The Perils of Prophecy

On Tuesday, November 4, 2008, I wrote some predictions about the Presidency of Barack Obama, folded them, stapled them shut, and put them in my desk drawer at work. On December 1, 2010, I didn’t open it, but added a scorecard.

Today, on the last full day of his Presidency, I opened it to see how I did, and graded myself on the scorecard.

For those who can’t read my handwriting (i.e., most people), I’ll transcribe both below.

  1. Obama will disappoint progressives, early, often, and hard.

I gave myself a “Dead-on” for this one. I remember listening closely to Obama’s campaign speeches and noting that while his rhetoric was soaring and visionary, his policy proposals were moderate. But progressive Democrats were enchanted, and heard in his tone what they wanted to hear in his policies.  It’s not Obama’s fault that he did, in fact, disappoint progressives early, often, and hard. He had never promised what they thought they heard.

2. The Democratic Congress, even with a big majority, will continue to act as if their fate was to be decided by an omnipotent Newt Gingrich–wimpy, tentative, centrist to spite itself.

I chose “More right than wrong” for this. Democrats always seem to govern in terror, even when they have a majority. But they passed the ACA, so we have to give them some credit. 

3. We will get healthcare reform, but it will still be controlled by  insurance companies. Like Medicare D, it will help some people somewhat, but fall way short. Bipartisan compromise fans will love it.

Perhaps my “Dead-on” here is too enthusiastic, or maybe fans of bipartisan compromise were already a dying breed in 2008, and I didn’t know it yet.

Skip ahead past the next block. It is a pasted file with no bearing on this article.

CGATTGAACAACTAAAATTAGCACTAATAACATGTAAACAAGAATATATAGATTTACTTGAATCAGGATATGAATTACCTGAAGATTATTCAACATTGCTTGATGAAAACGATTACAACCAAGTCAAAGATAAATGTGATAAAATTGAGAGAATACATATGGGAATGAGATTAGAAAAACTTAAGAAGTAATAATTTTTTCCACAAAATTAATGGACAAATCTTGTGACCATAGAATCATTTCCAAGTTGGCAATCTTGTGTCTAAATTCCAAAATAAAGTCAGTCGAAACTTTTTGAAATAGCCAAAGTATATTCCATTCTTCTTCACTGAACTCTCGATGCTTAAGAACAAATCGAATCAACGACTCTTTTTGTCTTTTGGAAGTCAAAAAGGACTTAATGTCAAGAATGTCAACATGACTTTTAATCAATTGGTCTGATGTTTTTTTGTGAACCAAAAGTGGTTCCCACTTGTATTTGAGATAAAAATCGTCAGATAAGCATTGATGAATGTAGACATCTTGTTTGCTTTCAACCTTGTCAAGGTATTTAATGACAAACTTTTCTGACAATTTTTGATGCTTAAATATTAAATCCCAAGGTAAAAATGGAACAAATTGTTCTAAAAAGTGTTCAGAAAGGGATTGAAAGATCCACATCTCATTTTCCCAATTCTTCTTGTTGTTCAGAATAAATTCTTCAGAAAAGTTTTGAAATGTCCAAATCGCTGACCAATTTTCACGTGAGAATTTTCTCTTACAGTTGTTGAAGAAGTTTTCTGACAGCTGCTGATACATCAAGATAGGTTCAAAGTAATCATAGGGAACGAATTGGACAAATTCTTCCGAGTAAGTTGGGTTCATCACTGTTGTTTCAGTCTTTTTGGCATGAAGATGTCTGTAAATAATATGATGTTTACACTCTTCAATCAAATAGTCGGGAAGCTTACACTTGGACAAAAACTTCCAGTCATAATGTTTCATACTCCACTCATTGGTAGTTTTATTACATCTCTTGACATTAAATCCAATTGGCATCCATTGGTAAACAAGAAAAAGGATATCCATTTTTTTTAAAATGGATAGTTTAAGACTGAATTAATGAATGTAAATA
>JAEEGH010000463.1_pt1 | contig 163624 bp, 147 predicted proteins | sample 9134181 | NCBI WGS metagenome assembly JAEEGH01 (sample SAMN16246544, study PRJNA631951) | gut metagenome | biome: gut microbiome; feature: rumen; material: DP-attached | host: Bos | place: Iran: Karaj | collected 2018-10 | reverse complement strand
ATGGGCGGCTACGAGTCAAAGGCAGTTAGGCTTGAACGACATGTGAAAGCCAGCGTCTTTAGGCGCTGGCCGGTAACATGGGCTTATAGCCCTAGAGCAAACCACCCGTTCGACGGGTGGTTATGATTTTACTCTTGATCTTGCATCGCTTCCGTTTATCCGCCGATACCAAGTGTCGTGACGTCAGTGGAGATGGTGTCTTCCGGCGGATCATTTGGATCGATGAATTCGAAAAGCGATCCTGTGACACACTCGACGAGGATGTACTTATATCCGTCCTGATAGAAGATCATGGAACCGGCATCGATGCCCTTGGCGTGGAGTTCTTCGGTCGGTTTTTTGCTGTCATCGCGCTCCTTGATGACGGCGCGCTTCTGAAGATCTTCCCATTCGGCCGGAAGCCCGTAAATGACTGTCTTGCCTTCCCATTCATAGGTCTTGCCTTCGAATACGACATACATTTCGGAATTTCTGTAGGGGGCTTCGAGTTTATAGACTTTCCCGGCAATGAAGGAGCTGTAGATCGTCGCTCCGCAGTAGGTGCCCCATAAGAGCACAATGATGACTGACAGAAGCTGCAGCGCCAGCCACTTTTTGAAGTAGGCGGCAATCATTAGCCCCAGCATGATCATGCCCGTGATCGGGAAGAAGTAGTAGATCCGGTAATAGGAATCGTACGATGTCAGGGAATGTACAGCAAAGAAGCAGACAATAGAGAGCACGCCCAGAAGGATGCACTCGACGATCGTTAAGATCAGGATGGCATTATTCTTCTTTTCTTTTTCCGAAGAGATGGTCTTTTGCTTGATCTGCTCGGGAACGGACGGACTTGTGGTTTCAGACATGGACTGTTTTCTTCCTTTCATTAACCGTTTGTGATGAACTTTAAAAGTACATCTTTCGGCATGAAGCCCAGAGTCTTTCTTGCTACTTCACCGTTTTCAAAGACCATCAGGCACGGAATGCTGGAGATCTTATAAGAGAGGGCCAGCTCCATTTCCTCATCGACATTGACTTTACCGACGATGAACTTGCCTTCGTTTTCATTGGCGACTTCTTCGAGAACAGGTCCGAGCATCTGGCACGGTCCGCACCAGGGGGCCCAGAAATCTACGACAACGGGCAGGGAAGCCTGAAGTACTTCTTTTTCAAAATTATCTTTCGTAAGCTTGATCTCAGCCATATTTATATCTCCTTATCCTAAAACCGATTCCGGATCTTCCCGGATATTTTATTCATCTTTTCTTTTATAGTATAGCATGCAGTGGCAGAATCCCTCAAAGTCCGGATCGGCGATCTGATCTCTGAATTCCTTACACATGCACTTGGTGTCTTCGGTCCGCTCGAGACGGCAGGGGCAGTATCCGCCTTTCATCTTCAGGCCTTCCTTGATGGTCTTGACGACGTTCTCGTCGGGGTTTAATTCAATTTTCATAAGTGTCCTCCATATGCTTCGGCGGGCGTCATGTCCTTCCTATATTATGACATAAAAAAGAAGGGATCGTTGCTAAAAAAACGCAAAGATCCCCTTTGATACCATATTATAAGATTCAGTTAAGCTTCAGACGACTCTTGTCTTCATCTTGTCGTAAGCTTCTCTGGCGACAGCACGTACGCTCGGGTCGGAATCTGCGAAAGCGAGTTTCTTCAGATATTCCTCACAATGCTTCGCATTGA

4. We will make big progress on alternative energy and global warming.

This earned a “More wrong than right.” We made progress on global warming, but not nearly as much as needed, and the improvements in alternative energy have come more from technological advances and disruptions in the oil market than from President Obama’s White House. We may be grateful for this soon–the new President may overturn policies, but he can’t set the clock back eight years on technology. (Fifty years on women’s rights will be much easier).

5. The press will never give President Obama a moment’s peace. It will be Clinton’s first year all over again.

I gave myself a “Dead-on” because the punditocracy treated fabricated stories about Obama’s birthplace, influences, and secret motivations as if they had some sort of basis in reality. There was a time when Orly Taitz was nearly a household name, and some mouthy NYC real estate developer swore he had the goods to prove Obama was born in Kenya. Charges that the essentially conservative and business-friendly Affordable Care Act was modeled more on a plan of Fidel Castro’s than of Mitt Romney’s were discussed seriously on Sunday morning talk shows. Fox News and Breitbart went mainstream, and  even noted fantasist Alex Jones set the agenda for a lot of people and organizations who should have known better.